Miles Today: 36
Miles to Date: 12,660
States to Date: 31
Southeast Massachusetts is probably the least appreciated sector of my home state. Fall River, New Bedford, and Taunton are often considered maritime has-beens, currently home to Cape Verdeans, Portuguese, and other immigrants. The countryside is considered less vibrant than Cape Cod, less dramatic than the Berkshires, and less tony than the North Shore. Like all stereotypes, these are incomplete truths.
I started the day with a morning walk through Onset, which has all the enchanting light and mood of the Cape without having to cross those dang bridges. I spent the day traveling obscure country roads past soggy bogs, pristine period houses, and a good deal of funk. Since Southeast Massachusetts is much less expensive than the rest of the state, the counter culture element is more real than imagined.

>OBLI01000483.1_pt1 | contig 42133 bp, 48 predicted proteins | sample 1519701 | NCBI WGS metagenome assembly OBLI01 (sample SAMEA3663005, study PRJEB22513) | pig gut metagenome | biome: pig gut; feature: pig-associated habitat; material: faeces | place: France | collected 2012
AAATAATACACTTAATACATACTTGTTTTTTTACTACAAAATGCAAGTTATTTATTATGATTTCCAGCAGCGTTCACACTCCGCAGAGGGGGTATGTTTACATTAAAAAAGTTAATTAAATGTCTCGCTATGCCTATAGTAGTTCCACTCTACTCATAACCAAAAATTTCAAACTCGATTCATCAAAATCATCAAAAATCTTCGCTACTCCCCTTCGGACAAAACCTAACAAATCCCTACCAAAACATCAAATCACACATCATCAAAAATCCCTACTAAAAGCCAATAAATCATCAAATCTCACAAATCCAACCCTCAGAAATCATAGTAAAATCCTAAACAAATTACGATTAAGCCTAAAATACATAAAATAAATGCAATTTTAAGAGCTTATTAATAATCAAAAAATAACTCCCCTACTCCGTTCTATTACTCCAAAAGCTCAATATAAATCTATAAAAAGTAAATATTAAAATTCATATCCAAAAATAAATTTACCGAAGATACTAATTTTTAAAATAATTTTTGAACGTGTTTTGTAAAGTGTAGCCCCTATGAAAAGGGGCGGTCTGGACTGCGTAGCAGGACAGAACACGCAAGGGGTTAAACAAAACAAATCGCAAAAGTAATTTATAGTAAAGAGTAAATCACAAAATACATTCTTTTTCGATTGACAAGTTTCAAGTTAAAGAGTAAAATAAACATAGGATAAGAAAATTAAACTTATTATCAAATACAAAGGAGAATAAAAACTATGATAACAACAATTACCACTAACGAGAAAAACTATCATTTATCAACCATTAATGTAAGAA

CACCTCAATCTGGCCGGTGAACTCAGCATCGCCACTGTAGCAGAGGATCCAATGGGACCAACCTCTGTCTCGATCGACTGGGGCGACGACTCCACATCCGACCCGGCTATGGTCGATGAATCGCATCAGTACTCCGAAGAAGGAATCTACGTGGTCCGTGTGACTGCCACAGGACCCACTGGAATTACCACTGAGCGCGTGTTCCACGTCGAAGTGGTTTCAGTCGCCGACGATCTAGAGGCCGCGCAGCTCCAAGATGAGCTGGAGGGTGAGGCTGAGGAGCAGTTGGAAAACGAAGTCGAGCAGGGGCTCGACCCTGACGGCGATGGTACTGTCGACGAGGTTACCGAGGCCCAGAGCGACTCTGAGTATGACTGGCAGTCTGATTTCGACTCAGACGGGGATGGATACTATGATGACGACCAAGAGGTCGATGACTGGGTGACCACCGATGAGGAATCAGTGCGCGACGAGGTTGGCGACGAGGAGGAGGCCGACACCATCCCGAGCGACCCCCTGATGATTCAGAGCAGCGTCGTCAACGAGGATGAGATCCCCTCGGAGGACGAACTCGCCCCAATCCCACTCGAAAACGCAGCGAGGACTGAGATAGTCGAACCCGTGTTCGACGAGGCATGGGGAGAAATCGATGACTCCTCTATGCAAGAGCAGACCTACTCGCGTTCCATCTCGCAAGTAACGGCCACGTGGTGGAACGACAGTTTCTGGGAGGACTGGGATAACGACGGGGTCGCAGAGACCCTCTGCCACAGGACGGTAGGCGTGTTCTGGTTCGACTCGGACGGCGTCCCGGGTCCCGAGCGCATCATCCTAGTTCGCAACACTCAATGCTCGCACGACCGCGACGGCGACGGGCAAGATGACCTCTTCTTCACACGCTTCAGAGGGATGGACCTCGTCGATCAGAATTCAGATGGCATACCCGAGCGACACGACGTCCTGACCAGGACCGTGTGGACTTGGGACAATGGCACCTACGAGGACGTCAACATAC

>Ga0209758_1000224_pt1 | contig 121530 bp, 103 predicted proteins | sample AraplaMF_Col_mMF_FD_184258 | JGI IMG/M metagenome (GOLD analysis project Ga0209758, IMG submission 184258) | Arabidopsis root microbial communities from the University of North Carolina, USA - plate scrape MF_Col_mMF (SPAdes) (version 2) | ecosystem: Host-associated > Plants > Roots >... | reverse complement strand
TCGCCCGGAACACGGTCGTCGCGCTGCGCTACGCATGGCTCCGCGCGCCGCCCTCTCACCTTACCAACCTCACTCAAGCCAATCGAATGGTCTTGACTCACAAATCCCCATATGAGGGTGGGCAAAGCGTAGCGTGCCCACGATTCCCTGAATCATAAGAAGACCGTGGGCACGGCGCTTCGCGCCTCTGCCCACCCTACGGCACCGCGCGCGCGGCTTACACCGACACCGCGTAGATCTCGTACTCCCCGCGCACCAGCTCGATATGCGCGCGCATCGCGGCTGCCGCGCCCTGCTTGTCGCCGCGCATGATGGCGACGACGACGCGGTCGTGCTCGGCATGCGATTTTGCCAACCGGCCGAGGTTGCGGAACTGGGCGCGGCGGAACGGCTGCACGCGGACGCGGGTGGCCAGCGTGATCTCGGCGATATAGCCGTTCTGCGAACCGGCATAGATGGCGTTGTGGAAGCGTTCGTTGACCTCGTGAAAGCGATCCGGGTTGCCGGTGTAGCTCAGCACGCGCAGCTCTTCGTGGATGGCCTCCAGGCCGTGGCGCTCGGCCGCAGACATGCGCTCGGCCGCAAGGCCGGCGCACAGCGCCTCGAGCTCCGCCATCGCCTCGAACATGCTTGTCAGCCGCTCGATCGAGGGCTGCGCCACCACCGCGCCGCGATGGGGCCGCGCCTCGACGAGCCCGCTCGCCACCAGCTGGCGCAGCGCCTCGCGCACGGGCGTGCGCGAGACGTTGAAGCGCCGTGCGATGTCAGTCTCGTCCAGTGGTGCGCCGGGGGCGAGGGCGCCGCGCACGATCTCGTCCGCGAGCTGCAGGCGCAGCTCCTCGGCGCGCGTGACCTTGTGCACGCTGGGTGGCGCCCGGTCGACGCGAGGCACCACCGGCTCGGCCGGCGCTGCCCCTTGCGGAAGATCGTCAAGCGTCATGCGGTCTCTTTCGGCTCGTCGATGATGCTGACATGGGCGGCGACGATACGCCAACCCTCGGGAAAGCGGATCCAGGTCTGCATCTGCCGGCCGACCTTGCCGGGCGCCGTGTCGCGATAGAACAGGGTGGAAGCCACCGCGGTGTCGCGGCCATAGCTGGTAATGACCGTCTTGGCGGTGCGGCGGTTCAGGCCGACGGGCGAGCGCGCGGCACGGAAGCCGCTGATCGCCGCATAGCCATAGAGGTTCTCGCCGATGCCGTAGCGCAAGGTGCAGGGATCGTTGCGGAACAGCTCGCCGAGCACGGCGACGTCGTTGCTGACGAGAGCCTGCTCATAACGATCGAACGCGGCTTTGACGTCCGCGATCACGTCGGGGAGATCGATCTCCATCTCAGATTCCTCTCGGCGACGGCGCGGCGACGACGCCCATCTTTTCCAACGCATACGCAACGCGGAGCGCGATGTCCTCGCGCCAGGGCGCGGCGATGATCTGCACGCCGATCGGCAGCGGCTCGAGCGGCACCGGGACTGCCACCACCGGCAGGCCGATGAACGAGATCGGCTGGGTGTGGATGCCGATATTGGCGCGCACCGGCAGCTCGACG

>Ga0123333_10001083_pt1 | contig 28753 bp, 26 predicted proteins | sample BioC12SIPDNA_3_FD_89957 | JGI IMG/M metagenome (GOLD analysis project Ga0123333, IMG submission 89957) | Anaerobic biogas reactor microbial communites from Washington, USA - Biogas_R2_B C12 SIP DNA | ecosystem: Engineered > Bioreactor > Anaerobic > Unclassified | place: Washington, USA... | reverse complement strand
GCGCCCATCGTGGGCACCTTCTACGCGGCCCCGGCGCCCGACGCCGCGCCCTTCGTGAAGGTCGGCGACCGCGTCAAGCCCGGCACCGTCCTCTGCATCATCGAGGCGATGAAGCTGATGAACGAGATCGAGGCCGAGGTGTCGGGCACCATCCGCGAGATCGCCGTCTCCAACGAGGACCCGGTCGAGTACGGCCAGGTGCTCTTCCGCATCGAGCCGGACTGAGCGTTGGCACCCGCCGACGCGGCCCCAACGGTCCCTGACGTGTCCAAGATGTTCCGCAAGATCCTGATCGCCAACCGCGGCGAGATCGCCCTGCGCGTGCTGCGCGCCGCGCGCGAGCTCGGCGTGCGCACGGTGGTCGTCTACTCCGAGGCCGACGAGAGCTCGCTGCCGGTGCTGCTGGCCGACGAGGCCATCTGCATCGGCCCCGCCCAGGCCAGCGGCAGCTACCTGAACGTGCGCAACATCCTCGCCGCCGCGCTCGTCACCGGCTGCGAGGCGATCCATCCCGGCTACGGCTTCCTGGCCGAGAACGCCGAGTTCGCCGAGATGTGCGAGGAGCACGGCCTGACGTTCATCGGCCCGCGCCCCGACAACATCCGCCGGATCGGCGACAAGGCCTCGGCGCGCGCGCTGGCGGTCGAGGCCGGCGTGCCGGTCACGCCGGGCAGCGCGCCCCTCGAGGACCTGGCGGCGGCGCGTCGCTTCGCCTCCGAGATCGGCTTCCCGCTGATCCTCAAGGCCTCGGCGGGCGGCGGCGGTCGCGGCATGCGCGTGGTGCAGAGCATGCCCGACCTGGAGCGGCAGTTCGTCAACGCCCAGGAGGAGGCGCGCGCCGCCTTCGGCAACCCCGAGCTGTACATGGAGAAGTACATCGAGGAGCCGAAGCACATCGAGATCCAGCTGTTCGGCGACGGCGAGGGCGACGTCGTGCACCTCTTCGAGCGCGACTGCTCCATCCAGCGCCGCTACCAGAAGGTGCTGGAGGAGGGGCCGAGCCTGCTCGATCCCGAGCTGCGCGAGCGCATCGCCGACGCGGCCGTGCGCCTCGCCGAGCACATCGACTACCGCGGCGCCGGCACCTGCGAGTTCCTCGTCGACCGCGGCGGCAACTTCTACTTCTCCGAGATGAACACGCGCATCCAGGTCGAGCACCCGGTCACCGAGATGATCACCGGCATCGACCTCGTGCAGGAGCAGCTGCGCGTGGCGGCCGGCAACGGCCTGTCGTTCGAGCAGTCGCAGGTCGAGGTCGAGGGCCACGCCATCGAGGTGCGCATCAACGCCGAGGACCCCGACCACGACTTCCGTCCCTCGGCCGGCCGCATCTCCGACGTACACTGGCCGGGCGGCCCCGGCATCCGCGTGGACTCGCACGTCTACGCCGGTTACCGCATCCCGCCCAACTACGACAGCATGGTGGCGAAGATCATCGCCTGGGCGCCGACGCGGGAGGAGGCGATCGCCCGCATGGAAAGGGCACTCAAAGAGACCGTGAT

By the time I reached Berkley I had traversed into another geologic zone. Onset is a sandbar with houses a few feet above the water. Berkley sits on one of the many granite ridges that define New England’s mainland: long peninsula’s separated by deep rivers run north/south, as if scratched out of the land like giant fingers squeezed down on a chalkboard. My friend Ted lives high above the Assonet River: 68 granite steps descend from his house to his boat.